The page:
An ecological evaluation of Zambian trees and shrubs in relation to their potential uses for agroforestry in Zambia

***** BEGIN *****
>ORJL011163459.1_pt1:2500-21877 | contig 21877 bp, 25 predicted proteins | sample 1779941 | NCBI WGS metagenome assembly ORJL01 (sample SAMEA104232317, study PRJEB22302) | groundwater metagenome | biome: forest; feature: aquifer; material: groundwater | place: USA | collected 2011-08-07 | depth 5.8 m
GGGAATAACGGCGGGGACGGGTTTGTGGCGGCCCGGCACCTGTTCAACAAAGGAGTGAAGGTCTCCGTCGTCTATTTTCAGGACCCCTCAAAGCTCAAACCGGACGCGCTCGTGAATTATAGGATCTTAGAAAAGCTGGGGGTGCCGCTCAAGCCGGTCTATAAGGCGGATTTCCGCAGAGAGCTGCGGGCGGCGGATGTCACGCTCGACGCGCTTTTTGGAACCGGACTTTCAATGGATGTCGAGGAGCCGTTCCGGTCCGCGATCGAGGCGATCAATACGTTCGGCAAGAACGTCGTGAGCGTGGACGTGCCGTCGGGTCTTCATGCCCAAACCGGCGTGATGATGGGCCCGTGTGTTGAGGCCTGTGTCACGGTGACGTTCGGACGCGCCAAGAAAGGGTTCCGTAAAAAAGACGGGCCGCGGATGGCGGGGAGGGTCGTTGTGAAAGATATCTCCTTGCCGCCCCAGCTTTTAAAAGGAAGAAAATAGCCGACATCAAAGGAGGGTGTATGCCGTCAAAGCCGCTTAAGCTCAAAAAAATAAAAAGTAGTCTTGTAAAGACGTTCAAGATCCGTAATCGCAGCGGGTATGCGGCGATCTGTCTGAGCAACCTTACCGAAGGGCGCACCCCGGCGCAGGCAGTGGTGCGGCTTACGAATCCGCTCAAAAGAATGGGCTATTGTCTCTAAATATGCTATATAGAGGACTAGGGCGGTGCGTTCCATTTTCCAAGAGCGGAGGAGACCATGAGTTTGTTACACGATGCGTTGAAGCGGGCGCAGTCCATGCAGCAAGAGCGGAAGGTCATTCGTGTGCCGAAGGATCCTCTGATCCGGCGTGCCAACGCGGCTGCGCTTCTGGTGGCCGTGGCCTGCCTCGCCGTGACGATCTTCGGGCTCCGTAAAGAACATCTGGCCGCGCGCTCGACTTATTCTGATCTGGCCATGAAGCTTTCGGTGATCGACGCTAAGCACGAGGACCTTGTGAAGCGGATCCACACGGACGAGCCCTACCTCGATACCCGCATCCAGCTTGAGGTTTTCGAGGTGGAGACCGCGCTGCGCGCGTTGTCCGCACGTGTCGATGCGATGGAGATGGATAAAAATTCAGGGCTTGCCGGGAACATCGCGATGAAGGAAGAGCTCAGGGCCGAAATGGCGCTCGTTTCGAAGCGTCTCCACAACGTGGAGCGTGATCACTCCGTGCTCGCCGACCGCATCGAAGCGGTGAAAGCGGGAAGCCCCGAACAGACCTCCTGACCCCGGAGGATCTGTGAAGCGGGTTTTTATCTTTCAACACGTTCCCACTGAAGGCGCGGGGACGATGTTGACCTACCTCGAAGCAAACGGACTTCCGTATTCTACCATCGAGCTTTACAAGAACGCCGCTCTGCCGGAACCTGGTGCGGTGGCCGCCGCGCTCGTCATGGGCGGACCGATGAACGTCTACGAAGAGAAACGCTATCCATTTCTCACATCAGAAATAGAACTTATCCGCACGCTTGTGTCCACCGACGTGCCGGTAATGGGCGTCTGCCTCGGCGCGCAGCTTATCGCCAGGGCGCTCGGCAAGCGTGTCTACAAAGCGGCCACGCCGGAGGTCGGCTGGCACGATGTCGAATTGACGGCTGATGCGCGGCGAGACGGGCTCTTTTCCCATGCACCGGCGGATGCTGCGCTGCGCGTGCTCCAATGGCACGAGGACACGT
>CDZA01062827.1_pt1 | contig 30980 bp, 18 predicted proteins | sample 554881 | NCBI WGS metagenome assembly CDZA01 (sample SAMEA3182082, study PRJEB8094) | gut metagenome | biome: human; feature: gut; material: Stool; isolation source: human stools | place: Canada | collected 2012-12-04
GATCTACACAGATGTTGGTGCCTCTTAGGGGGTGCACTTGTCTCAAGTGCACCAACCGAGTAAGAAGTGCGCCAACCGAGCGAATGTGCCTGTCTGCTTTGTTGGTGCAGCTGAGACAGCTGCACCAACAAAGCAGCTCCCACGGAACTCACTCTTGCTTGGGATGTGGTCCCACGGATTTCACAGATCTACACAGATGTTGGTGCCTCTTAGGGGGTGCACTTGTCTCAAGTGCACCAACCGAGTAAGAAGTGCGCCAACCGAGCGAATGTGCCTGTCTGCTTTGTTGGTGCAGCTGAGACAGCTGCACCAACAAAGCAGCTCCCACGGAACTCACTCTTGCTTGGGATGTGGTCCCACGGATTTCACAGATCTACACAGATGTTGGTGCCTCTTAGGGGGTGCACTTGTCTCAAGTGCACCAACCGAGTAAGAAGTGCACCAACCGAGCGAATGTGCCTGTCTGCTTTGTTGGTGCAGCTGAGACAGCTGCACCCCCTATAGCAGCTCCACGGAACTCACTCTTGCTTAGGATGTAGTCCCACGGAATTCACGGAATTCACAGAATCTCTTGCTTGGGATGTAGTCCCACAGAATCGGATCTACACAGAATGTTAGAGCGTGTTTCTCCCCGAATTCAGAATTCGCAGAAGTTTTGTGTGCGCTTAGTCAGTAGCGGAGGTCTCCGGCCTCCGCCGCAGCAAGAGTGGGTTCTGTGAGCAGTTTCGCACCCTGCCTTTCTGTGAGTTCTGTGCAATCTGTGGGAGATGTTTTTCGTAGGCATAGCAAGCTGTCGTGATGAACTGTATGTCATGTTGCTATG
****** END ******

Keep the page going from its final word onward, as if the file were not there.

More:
AbstractSpecies of indigenous Zambian trees and shrubs were examined, with a view to their possible use in agroforestry land-use systems.There are a few leguminous species which germinate without any pre-treatment. These include Sesbania macrantha, Tephrosia vogelii, Bauhinia petersiana etc, but germination rate and efficiency improve with hot water treatment and/or soaking for most species.Germination rate and efficiency of buried seed is better than that of seeds left lying on the surface. Scarification of air-impermeable seeds enhances germination. Shading of the seed has no significant influence on germination. Growth rate and pattern is variable for different species. Sesbania macrantha and Tephrosia vogelii are the fastest growing species followed by Cassia petersiana. Cassia obtusifolia. Cassia singuena, Crotalaria sp. and Entada abyssinica. A number of growth patterns have been recognised from the data analysed. They are characterised into three major categories which can be termed Sigmoidal, Linear and Flat growth pattern. The linear pattern can be further classified into Linear with lag 2phase, Linear and Linear with early cessation growth pattern.Species with sigmoidal pattern have difficulty in establishing and are generally shallow rooted. Those with linear pattern establish easily and have a deep root system while those with other types of linear patterns either establish with difficulty or are shallow rooted.Species survival is very good. Fifty percent of the species studied had survival of more than 90 percent, while 32% had survival ranging from 70-90%, 18% had survival of less than 70% with the minimum survival of 50%.There was more leaf than wood biomass for all species except Sesbania macrantha which had more wood than leaves. Above to underground biomass is usually 1:1 for most species.The correlation of height and root collar diameter with biomass production was very good. For most species, larger stems produced large leaf biomass. Statistically, root collar diameter had very high correlation with biomass production for most species. This was significant (at 5% level) in most cases.Most Zambian species are deeply rooted with a well developed taproot. Species with a well developed taproot have a stem height to taproot length ratio greater than 1:2. Below this,the species has a poor or no taproot. Species with 2:1, 1:1 or 1:2 stem to taproot ratio had their roots mostly spreading within the first 20-25cm of the soil. The root system of such species was heavily nodulated.